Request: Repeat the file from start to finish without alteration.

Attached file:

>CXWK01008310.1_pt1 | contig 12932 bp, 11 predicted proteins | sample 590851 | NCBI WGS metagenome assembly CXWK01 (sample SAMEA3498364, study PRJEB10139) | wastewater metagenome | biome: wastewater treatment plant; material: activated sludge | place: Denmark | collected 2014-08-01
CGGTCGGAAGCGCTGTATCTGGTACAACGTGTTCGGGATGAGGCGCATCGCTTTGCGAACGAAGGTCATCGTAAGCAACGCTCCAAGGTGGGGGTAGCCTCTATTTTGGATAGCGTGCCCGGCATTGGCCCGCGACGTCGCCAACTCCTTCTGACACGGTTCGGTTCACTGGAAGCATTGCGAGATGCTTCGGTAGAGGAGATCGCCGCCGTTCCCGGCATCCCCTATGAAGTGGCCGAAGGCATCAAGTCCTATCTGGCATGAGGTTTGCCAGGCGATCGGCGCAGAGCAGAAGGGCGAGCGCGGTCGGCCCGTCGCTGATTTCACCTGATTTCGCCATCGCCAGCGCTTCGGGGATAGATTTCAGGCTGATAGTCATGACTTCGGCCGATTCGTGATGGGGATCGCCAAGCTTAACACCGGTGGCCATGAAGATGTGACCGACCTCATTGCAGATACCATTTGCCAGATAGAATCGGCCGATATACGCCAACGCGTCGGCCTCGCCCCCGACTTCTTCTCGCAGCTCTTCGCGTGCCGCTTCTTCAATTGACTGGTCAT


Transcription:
>CXWK01008310.1_pt1 | contig 12932 bp, 11 predicted proteins | sample 590851 | NCBI WGS metagenome assembly CXWK01 (sample SAMEA3498364, study PRJEB10139) | wastewater metagenome | biome: wastewater treatment plant; material: activated sludge | place: Denmark | collected 2014-08-01
CGGTCGGAAGCGCTGTATCTGGTACAACGTGTTCGGGATGAGGCGCATCGCTTTGCGAACGAAGGTCATCGTAAGCAACGCTCCAAGGTGGGGGTAGCCTCTATTTTGGATAGCGTGCCCGGCATTGGCCCGCGACGTCGCCAACTCCTTCTGACACGGTTCGGTTCACTGGAAGCATTGCGAGATGCTTCGGTAGAGGAGATCGCCGCCGTTCCCGGCATCCCCTATGAAGTGGCCGAAGGCATCAAGTCCTATCTGGCATGAGGTTTGCCAGGCGATCGGCGCAGAGCAGAAGGGCGAGCGCGGTCGGCCCGTCGCTGATTTCACCTGATTTCGCCATCGCCAGCGCTTCGGGGATAGATTTCAGGCTGATAGTCATGACTTCGGCCGATTCGTGATGGGGATCGCCAAGCTTAACACCGGTGGCCATGAAGATGTGACCGACCTCATTGCAGATACCATTTGCCAGATAGAATCGGCCGATATACGCCAACGCGTCGGCCTCGCCCCCGACTTCTTCTCGCAGCTCTTCGCGTGCCGCTTCTTCAATTGACTGGTCAT